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A group of European Union member states are planning to thwart key reforms aimed at conserving dwindling fish stocks
The prospects of banning the wasteful practice of discarding edible fish at sea may be extinguished within the next few days, as a group of European Union member states are planning to thwart key reforms aimed at conserving dwindling fish stocks.
Campaigners, including Hugh Fearnley-Whittingstall, have been calling for a ban on discards – the practice by which as many as two thirds of healthy fish caught by fleets are thrown back into the sea, dead – for more than a year. In his series, Hugh’s Fish Fight, he pointed out that half of all fish caught in the North Sea are thrown back overboard. He called moves to block the proposed ban “worrying in the extreme”.
A change to European common fisheries policy to ban discards looked likely as the call had been taken up by the EU fisheries chief, Maria Damanaki. Her reforms would mean that fishermen would forced to land all fish they catch, receiving some compensation.
But on Monday, a group of member states – led by France and Spain – will hijack a council meeting of all the EU’s fisheries ministers, the Guardian has learned. They will attempt to pass a “declaration” that would allow discards to continue indefinitely.
Some fishermen – mainly companies with industrial-scale vessels – want to keep discards because by throwing back lower value, though edible, fish they can maximise their profits.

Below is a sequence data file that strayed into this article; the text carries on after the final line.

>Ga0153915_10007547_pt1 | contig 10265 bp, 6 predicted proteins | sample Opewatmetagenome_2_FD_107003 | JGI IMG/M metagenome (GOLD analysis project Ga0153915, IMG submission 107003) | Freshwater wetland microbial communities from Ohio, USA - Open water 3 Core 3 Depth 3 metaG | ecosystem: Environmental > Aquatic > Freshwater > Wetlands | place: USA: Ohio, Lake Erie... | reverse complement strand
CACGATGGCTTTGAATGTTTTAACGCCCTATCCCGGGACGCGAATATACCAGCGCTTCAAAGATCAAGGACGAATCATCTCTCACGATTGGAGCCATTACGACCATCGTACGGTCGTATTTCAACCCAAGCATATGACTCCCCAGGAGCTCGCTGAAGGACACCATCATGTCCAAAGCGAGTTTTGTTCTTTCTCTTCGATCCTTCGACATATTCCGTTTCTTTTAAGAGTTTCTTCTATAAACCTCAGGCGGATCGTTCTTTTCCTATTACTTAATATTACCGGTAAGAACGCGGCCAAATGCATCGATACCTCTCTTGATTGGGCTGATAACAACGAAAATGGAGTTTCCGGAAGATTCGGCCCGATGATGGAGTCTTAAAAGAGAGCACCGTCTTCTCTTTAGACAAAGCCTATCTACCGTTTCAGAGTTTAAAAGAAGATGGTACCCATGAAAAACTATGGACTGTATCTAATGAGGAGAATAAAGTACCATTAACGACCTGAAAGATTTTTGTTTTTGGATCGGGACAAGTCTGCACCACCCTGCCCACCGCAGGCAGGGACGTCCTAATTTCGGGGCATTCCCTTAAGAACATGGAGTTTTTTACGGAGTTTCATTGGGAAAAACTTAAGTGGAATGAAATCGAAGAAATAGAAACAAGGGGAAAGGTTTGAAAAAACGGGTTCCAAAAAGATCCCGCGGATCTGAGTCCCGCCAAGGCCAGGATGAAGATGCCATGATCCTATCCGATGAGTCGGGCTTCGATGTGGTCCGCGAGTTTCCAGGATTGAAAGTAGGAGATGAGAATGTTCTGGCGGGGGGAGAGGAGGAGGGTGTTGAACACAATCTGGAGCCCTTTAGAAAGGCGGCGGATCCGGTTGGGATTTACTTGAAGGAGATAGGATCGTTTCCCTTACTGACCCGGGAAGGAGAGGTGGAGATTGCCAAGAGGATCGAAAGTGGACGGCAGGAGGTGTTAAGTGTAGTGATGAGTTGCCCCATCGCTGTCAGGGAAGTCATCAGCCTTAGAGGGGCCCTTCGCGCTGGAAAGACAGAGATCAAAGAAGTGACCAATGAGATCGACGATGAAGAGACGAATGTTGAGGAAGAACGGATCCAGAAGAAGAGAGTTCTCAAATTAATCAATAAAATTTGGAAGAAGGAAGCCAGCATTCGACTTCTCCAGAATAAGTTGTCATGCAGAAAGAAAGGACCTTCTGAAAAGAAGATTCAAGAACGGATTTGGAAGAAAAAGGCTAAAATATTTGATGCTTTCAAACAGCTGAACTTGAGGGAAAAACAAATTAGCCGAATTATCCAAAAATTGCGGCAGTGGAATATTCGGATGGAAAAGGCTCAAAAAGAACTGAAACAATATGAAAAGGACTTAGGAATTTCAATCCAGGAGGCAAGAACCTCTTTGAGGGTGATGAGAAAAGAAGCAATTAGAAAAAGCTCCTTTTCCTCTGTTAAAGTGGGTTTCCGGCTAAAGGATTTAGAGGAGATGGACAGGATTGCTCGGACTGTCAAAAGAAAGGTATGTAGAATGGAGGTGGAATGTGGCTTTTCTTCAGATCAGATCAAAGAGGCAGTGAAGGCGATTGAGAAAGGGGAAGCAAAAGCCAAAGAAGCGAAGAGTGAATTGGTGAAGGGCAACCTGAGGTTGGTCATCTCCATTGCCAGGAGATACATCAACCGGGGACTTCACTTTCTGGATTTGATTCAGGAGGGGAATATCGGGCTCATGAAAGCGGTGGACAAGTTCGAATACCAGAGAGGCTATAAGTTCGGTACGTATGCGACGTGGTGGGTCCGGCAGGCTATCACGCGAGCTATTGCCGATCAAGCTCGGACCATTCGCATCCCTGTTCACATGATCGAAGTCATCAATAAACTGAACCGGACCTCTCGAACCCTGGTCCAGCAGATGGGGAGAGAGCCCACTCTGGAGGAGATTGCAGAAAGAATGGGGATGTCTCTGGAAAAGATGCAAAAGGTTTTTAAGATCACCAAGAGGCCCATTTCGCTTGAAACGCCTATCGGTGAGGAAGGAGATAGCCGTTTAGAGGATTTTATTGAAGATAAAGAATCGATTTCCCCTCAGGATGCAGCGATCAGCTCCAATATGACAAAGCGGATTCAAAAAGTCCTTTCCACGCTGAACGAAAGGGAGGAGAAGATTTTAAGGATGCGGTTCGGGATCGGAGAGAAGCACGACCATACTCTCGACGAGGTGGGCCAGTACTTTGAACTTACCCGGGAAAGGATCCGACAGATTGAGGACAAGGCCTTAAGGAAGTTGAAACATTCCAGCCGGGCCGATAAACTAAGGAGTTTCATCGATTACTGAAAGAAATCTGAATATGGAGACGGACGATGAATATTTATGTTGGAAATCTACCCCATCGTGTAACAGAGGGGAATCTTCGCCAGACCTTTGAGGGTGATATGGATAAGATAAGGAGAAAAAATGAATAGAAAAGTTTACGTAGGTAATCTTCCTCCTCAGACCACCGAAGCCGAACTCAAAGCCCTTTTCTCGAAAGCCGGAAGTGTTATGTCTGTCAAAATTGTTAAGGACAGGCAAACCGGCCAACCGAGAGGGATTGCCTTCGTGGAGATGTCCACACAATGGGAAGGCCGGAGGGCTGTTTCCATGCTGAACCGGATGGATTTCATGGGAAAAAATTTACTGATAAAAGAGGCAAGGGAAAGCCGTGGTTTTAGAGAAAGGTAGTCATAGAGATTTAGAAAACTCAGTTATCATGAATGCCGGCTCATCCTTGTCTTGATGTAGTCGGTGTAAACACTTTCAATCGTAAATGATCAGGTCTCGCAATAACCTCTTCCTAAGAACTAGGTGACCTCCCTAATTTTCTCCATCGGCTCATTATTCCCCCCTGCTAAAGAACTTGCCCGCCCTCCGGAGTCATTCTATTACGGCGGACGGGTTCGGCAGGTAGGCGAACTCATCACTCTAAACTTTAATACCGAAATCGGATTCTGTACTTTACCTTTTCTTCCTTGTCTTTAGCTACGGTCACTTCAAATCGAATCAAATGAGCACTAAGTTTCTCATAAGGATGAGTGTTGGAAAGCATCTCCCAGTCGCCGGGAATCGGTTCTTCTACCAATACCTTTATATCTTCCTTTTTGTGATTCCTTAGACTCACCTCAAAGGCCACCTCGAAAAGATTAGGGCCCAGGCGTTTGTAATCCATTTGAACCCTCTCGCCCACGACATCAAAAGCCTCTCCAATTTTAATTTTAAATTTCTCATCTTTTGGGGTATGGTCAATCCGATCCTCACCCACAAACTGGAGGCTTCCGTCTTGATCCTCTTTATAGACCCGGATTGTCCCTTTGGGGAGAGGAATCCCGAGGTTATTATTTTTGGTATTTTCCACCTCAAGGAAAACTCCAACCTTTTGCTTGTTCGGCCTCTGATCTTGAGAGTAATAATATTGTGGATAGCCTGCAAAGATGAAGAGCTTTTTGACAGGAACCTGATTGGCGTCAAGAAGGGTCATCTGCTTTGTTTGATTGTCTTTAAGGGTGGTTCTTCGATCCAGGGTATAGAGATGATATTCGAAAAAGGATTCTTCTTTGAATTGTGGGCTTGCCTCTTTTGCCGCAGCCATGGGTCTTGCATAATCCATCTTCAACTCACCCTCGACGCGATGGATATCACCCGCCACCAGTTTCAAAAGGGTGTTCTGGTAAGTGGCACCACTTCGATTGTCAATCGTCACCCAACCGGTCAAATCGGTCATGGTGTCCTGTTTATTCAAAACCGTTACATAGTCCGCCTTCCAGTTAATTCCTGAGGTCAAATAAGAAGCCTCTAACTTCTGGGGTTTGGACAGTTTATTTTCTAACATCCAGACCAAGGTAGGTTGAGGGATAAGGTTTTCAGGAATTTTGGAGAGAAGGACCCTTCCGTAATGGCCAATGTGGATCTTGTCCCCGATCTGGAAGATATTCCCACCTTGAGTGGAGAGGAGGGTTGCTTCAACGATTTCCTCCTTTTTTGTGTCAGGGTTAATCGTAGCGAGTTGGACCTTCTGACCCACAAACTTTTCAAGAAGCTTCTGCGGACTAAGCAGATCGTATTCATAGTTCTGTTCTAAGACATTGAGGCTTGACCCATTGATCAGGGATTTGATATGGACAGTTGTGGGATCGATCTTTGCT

The Guardian has seen a copy of the declaration that the member states want Monday’s council meeting to adopt. If it is passed, experts warned, then the hopes of banning discards would effectively be dead.
“This declaration looks like a vote for maintaining the status quo, or at best tinkering at the edges, and allowing hundreds of thousands of tonnes of perfectly edible fish to continue to be wasted in European waters,” said Fearnley-Whittingstall. “If it succeeds I fear we can expect negligible progress on discards for many years ahead.”
The declaration begins with statements supportive of Damanaki’s moves to reform fisheries policy. However, by the fifth of the seven clauses, the true intent of the document – to wreck the discard ban – becomes clear, as the ban is dismissed as “unrealistic” and “too prescriptive”.
The signatories “re-state their commitment to an ambitious reform of the common fisheries policy,[and] reiterate their view that the wasteful practice of discarding fish, that is tolerated and in some cases even promoted by the current management system, constitutes a considerable obstacle on the road to a sustainable fisheries policy.”
But this is followed by: “[We] consider that a discard ban as proposed in the draft basic regulation of the future common fisheries policy is unrealistic and too prescriptive, and that a pragmatic approach is needed especially in the context of mixed fisheries, particularly in the Mediterranean [and] support instead the inclusion of a significant reduction of discards … on a fisheries-based approach.”